If you are considering getting married or entering into a civil partnership and wish to protect yourself financially you should enter into a pre-nuptial agreement.
A pre-nuptial agreement confirms the agreement reached between you and your future spouse or civil partner regarding what should happen with your finances in the unfortunate event that the relationship breaks down.
Pre-nuptial agreements are not yet legally binding, however the courts do take them into consideration and appear to be giving increasing weight to them. The Supreme Court has recently stated in the case of Radmacher “The court should give effect to a nuptial agreement that is freely entered into by each party with a full appreciation of its implications unless in the circumstances prevailing it would not be fair to hold the parties to their agreement”
A court will take a pre- nuptial agreement into account providing there have been no significant events which are not covered within the agreement, such as the birth of a child of the family or serious illness and the following criteria are met:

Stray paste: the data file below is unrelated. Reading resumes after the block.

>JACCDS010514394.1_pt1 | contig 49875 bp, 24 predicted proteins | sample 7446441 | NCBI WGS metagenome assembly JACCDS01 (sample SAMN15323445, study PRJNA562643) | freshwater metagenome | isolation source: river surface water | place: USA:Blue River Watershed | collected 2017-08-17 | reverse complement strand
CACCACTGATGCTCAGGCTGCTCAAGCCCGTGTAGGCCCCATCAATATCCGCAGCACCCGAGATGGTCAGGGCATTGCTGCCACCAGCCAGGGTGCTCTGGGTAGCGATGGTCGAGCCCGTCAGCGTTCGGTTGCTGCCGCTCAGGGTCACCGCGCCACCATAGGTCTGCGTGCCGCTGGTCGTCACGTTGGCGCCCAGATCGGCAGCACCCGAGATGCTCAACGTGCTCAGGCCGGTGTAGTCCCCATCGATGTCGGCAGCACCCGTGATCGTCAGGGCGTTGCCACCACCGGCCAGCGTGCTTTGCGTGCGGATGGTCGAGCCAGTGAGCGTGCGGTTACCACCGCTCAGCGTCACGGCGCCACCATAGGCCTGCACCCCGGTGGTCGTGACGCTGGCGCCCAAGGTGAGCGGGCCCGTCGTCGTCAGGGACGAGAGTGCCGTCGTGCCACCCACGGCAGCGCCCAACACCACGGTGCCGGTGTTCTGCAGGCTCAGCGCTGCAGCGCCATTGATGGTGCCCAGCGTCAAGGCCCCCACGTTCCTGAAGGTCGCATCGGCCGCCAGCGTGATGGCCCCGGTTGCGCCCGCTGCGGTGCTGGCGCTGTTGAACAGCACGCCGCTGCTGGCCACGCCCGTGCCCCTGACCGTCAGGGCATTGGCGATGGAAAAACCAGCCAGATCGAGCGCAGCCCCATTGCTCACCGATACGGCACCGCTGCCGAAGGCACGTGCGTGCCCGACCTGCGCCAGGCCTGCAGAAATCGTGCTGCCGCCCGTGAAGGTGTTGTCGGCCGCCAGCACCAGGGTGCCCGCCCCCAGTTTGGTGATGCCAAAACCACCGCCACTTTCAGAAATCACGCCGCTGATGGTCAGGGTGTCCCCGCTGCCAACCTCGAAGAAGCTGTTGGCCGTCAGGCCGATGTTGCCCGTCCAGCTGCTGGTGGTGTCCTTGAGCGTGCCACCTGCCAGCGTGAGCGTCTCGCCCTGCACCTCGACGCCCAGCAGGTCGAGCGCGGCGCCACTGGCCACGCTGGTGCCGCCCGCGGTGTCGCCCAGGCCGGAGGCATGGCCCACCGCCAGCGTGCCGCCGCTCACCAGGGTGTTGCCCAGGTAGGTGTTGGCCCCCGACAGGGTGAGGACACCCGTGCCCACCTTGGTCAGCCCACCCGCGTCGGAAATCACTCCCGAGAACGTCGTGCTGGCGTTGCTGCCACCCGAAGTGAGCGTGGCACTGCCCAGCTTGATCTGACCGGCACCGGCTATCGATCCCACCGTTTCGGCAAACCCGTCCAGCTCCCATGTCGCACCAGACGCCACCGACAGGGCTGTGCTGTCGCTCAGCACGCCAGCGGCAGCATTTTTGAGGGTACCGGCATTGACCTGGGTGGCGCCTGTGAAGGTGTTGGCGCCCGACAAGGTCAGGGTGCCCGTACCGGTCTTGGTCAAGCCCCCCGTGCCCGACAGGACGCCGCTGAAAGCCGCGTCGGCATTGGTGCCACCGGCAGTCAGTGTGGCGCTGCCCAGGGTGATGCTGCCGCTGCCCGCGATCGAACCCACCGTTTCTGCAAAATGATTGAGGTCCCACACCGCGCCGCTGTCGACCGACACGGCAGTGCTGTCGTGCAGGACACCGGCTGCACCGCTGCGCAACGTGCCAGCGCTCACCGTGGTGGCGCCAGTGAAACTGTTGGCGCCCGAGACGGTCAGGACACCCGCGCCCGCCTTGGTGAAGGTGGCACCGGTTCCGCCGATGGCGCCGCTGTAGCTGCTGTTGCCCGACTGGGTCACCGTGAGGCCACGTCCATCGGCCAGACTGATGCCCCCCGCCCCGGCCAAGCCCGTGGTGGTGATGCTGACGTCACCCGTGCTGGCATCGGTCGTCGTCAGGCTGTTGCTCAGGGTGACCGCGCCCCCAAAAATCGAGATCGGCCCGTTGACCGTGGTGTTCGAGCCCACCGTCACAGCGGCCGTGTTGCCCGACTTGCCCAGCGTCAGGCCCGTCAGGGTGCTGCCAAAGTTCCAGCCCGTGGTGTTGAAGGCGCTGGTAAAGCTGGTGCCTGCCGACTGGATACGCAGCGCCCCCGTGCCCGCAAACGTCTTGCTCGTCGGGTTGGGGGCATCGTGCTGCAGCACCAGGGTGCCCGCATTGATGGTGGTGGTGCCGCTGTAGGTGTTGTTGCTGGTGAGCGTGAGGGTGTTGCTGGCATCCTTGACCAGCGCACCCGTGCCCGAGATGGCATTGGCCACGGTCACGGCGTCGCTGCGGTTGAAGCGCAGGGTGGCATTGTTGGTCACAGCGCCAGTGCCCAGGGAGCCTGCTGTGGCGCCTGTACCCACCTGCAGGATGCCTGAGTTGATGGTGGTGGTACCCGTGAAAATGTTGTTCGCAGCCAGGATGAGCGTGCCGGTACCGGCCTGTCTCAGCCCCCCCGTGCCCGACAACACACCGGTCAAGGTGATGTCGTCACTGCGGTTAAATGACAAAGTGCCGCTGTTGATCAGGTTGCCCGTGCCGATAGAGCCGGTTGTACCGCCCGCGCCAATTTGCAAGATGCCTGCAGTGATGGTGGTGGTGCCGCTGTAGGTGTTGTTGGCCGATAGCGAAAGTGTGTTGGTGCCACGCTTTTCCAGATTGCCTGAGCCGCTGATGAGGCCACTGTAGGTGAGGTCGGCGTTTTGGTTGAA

1) Both parties have either obtained independent legal advice or been given the opportunity to do so.
2) Both parties have provided full and frank financial disclosure of their respective financial positions.
3) There has not been any pressure applied to either party to enter into the pre-nuptial agreement.
NB: To ensure no pressure is considered to have been exerted on either party the pre-nuptial agreement must be entered into comfortably in advance of the marriage or civil partnership.
If you and your spouse/civil partner separate the court will consider all the circumstances of the case in deciding what is a fair settlement and courts are now considering a pre-nuptial agreement as part of these circumstances. Even if the court does not uphold the terms of the pre-nuptial agreement the terms of the agreement may still prove a significant factor in its decision and can provide a starting point for negotiations. It is therefore far better to have such an agreement in place, rather than nothing at all.